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Rethinking high seas fishing freedoms: how high seas duties are catching up

Chapter


Abstract


  • The United Nations Convention on the Law of the Sea (LOSC) established the broad framework for the conduct of distant water fishing. It did this by establishing the legal regime for exploitation of fisheries resources in coastal States' Exclusive Economic Zones (EEZs) by foreign fishing vessels and by starting to curb traditional high seas freedoms. Coastal States were accorded rights

    to fisheries resources in the EEZ coupled with sustainable use obligations. In some cases untrammelled high seas fishing freedoms do not commence immediately seaward of the EEZ limit because of the link between EEZ and high seas resources. The developing international regime recognises the need to have effective management of straddling and migratory stocks, including anadromous and catadromous stocks.

Publication Date


  • 2018

Citation


  • Gullett, W. & Hanich, Q. (2018). Rethinking high seas fishing freedoms: how high seas duties are catching up. In K. Zou (Ed.), Global Commons and the Law of the Sea (pp. 112-123). Boston: Brill.

International Standard Book Number (isbn) 13


  • 9789004373334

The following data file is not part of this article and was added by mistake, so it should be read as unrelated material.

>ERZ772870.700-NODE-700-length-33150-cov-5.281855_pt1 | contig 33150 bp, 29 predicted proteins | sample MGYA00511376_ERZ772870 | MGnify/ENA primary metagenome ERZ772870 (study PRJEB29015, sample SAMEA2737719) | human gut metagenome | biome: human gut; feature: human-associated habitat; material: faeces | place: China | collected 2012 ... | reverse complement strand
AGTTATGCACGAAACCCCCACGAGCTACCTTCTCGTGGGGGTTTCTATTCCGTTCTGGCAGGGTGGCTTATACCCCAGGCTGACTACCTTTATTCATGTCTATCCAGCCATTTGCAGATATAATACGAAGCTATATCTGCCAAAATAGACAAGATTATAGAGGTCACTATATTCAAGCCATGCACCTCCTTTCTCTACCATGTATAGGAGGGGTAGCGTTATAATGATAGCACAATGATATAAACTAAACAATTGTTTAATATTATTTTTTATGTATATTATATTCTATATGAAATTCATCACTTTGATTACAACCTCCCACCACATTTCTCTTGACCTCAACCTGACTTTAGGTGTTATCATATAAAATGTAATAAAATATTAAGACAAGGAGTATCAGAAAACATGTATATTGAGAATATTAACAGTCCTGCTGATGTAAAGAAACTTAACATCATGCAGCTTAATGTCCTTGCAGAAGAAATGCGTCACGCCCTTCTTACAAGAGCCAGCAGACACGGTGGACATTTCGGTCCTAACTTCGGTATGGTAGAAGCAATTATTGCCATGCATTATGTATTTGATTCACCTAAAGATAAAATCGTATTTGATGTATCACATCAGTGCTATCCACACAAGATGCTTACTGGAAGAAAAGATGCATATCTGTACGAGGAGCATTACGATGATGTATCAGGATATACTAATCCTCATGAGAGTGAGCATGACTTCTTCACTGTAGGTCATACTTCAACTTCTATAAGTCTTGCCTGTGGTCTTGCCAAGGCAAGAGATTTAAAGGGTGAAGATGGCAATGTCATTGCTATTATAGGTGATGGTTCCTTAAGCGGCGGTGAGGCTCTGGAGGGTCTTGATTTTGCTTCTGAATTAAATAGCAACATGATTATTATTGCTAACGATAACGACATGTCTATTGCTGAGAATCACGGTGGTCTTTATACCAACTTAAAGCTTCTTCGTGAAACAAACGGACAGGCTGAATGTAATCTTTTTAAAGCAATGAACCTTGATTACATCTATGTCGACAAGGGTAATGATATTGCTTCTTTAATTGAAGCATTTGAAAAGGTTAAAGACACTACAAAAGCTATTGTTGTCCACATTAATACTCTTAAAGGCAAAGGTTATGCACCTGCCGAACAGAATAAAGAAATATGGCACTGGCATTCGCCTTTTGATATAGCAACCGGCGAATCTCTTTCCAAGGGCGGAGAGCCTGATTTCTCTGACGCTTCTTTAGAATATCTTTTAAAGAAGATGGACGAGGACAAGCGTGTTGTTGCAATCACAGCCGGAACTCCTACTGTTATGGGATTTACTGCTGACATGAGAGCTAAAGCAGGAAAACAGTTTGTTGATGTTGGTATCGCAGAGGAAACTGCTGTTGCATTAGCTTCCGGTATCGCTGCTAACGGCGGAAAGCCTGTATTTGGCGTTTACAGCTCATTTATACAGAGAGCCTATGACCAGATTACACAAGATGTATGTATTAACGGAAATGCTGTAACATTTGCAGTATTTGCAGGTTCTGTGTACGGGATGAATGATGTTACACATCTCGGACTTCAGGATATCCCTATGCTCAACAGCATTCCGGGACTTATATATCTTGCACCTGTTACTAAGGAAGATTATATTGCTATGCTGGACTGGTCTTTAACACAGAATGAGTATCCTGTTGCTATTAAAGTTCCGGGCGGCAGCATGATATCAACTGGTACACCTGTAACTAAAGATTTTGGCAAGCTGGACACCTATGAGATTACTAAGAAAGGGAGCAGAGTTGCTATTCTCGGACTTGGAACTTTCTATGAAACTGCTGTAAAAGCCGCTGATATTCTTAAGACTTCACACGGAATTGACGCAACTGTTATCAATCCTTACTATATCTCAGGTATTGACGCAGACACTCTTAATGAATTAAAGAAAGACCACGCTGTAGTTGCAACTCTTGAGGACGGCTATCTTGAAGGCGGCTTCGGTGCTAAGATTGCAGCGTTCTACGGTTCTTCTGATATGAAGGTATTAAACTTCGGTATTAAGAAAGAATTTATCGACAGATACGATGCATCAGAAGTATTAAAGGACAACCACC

Ro Metadata Url


  • http://ro.uow.edu.au/lhapapers/4117

Book Title


  • Global Commons and the Law of the Sea

Start Page


  • 112

End Page


  • 123

Place Of Publication


  • Boston

Abstract


  • The United Nations Convention on the Law of the Sea (LOSC) established the broad framework for the conduct of distant water fishing. It did this by establishing the legal regime for exploitation of fisheries resources in coastal States' Exclusive Economic Zones (EEZs) by foreign fishing vessels and by starting to curb traditional high seas freedoms. Coastal States were accorded rights

    to fisheries resources in the EEZ coupled with sustainable use obligations. In some cases untrammelled high seas fishing freedoms do not commence immediately seaward of the EEZ limit because of the link between EEZ and high seas resources. The developing international regime recognises the need to have effective management of straddling and migratory stocks, including anadromous and catadromous stocks.

Publication Date


  • 2018

Citation


  • Gullett, W. & Hanich, Q. (2018). Rethinking high seas fishing freedoms: how high seas duties are catching up. In K. Zou (Ed.), Global Commons and the Law of the Sea (pp. 112-123). Boston: Brill.

International Standard Book Number (isbn) 13


  • 9789004373334

Ro Metadata Url


  • http://ro.uow.edu.au/lhapapers/4117

Book Title


  • Global Commons and the Law of the Sea

Start Page


  • 112

End Page


  • 123

Place Of Publication


  • Boston